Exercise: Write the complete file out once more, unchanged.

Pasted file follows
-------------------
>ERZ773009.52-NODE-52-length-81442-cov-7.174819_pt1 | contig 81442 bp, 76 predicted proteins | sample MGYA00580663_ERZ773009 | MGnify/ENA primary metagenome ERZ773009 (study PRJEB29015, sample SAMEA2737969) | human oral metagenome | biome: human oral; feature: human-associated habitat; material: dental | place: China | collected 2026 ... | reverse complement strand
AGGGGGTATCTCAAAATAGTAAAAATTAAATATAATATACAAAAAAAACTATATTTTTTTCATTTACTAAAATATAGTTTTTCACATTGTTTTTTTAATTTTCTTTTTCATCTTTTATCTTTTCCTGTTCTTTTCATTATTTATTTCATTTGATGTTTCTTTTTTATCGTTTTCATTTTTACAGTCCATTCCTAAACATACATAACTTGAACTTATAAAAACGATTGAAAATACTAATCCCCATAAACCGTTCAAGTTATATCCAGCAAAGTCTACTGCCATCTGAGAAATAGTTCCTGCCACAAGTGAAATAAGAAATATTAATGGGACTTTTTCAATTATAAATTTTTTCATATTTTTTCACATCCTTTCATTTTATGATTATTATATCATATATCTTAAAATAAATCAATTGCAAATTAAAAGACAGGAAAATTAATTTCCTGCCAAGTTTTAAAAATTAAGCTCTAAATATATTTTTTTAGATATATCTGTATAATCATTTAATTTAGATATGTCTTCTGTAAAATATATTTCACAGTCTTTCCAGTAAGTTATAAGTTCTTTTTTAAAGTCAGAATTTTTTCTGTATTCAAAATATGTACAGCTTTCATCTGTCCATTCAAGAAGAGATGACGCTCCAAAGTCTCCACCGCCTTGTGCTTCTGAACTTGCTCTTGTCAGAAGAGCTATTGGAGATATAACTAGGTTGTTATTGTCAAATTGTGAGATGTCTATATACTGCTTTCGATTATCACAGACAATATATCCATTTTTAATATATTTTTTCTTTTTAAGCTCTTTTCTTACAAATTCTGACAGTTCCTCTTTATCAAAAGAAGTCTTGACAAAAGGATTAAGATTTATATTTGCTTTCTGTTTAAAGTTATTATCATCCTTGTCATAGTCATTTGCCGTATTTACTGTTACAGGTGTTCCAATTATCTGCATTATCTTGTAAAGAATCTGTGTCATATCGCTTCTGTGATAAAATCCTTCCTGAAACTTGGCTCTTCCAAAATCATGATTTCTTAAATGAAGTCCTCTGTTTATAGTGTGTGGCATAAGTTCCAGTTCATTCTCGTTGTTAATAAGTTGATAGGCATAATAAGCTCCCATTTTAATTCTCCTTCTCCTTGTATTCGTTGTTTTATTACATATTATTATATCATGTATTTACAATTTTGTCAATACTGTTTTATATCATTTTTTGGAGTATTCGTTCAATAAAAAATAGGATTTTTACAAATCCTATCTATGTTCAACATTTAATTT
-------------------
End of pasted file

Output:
>ERZ773009.52-NODE-52-length-81442-cov-7.174819_pt1 | contig 81442 bp, 76 predicted proteins | sample MGYA00580663_ERZ773009 | MGnify/ENA primary metagenome ERZ773009 (study PRJEB29015, sample SAMEA2737969) | human oral metagenome | biome: human oral; feature: human-associated habitat; material: dental | place: China | collected 2026 ... | reverse complement strand
AGGGGGTATCTCAAAATAGTAAAAATTAAATATAATATACAAAAAAAACTATATTTTTTTCATTTACTAAAATATAGTTTTTCACATTGTTTTTTTAATTTTCTTTTTCATCTTTTATCTTTTCCTGTTCTTTTCATTATTTATTTCATTTGATGTTTCTTTTTTATCGTTTTCATTTTTACAGTCCATTCCTAAACATACATAACTTGAACTTATAAAAACGATTGAAAATACTAATCCCCATAAACCGTTCAAGTTATATCCAGCAAAGTCTACTGCCATCTGAGAAATAGTTCCTGCCACAAGTGAAATAAGAAATATTAATGGGACTTTTTCAATTATAAATTTTTTCATATTTTTTCACATCCTTTCATTTTATGATTATTATATCATATATCTTAAAATAAATCAATTGCAAATTAAAAGACAGGAAAATTAATTTCCTGCCAAGTTTTAAAAATTAAGCTCTAAATATATTTTTTTAGATATATCTGTATAATCATTTAATTTAGATATGTCTTCTGTAAAATATATTTCACAGTCTTTCCAGTAAGTTATAAGTTCTTTTTTAAAGTCAGAATTTTTTCTGTATTCAAAATATGTACAGCTTTCATCTGTCCATTCAAGAAGAGATGACGCTCCAAAGTCTCCACCGCCTTGTGCTTCTGAACTTGCTCTTGTCAGAAGAGCTATTGGAGATATAACTAGGTTGTTATTGTCAAATTGTGAGATGTCTATATACTGCTTTCGATTATCACAGACAATATATCCATTTTTAATATATTTTTTCTTTTTAAGCTCTTTTCTTACAAATTCTGACAGTTCCTCTTTATCAAAAGAAGTCTTGACAAAAGGATTAAGATTTATATTTGCTTTCTGTTTAAAGTTATTATCATCCTTGTCATAGTCATTTGCCGTATTTACTGTTACAGGTGTTCCAATTATCTGCATTATCTTGTAAAGAATCTGTGTCATATCGCTTCTGTGATAAAATCCTTCCTGAAACTTGGCTCTTCCAAAATCATGATTTCTTAAATGAAGTCCTCTGTTTATAGTGTGTGGCATAAGTTCCAGTTCATTCTCGTTGTTAATAAGTTGATAGGCATAATAAGCTCCCATTTTAATTCTCCTTCTCCTTGTATTCGTTGTTTTATTACATATTATTATATCATGTATTTACAATTTTGTCAATACTGTTTTATATCATTTTTTGGAGTATTCGTTCAATAAAAAATAGGATTTTTACAAATCCTATCTATGTTCAACATTTAATTT